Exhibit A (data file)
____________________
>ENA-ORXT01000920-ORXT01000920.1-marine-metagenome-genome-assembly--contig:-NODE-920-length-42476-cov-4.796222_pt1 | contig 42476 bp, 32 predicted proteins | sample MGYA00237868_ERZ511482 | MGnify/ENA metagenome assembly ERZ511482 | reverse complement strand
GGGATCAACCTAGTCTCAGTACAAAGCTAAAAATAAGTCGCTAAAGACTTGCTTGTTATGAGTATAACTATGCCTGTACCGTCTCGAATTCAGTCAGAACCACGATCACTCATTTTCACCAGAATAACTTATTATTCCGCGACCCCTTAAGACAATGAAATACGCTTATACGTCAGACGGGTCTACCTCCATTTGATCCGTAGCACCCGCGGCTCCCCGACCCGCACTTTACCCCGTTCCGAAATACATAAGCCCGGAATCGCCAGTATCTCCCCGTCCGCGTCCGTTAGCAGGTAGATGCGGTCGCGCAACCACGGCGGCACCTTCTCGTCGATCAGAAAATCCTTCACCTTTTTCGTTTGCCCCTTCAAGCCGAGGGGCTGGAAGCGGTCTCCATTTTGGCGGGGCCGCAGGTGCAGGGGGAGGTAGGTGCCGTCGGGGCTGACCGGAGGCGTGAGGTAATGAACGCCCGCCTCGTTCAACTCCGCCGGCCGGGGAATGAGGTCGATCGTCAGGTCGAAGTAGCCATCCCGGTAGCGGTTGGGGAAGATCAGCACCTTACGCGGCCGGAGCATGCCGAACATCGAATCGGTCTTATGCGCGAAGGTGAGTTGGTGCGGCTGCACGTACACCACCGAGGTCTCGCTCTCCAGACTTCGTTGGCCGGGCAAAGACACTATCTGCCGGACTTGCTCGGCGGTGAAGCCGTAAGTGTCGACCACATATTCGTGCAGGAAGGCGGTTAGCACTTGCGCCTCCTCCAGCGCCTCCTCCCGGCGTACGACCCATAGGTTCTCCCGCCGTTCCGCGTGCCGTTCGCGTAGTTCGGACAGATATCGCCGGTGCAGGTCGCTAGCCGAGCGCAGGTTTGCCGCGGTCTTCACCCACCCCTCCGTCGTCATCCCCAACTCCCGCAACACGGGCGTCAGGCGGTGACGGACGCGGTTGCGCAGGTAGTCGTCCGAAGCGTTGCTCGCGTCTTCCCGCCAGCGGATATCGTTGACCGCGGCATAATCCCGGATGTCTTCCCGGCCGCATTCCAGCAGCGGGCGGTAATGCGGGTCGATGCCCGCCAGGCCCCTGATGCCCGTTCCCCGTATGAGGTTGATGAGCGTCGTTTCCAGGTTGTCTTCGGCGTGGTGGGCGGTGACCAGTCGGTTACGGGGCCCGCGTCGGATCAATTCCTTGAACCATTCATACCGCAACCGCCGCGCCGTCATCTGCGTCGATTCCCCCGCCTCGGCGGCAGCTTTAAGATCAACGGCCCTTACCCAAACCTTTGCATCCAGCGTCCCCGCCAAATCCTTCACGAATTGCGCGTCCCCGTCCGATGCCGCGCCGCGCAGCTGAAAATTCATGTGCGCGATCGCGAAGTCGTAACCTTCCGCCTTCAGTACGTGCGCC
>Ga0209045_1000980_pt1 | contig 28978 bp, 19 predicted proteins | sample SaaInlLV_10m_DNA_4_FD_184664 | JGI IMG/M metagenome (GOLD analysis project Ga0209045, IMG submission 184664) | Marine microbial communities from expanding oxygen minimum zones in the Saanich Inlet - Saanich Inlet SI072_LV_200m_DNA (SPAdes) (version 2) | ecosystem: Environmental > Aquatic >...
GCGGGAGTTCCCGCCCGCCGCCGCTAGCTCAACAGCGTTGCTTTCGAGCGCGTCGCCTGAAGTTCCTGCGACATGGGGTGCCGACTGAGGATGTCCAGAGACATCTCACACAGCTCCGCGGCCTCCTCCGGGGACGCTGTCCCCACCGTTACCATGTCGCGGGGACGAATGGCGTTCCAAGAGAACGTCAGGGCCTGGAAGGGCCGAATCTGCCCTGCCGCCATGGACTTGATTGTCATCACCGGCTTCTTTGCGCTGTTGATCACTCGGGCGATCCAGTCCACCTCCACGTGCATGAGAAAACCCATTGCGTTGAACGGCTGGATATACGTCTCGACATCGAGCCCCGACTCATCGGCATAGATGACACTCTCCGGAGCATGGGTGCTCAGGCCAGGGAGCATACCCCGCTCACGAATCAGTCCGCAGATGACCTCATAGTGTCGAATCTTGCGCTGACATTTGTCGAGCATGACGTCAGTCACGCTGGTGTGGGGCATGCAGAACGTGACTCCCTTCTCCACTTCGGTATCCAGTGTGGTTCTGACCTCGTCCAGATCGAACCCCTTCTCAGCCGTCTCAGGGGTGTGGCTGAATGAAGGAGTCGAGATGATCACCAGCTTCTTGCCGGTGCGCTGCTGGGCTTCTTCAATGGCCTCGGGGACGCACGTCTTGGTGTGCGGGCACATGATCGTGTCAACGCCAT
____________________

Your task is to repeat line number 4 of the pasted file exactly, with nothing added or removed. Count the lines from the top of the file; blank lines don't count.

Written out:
GCGGGAGTTCCCGCCCGCCGCCGCTAGCTCAACAGCGTTGCTTTCGAGCGCGTCGCCTGAAGTTCCTGCGACATGGGGTGCCGACTGAGGATGTCCAGAGACATCTCACACAGCTCCGCGGCCTCCTCCGGGGACGCTGTCCCCACCGTTACCATGTCGCGGGGACGAATGGCGTTCCAAGAGAACGTCAGGGCCTGGAAGGGCCGAATCTGCCCTGCCGCCATGGACTTGATTGTCATCACCGGCTTCTTTGCGCTGTTGATCACTCGGGCGATCCAGTCCACCTCCACGTGCATGAGAAAACCCATTGCGTTGAACGGCTGGATATACGTCTCGACATCGAGCCCCGACTCATCGGCATAGATGACACTCTCCGGAGCATGGGTGCTCAGGCCAGGGAGCATACCCCGCTCACGAATCAGTCCGCAGATGACCTCATAGTGTCGAATCTTGCGCTGACATTTGTCGAGCATGACGTCAGTCACGCTGGTGTGGGGCATGCAGAACGTGACTCCCTTCTCCACTTCGGTATCCAGTGTGGTTCTGACCTCGTCCAGATCGAACCCCTTCTCAGCCGTCTCAGGGGTGTGGCTGAATGAAGGAGTCGAGATGATCACCAGCTTCTTGCCGGTGCGCTGCTGGGCTTCTTCAATGGCCTCGGGGACGCACGTCTTGGTGTGCGGGCACATGATCGTGTCAACGCCAT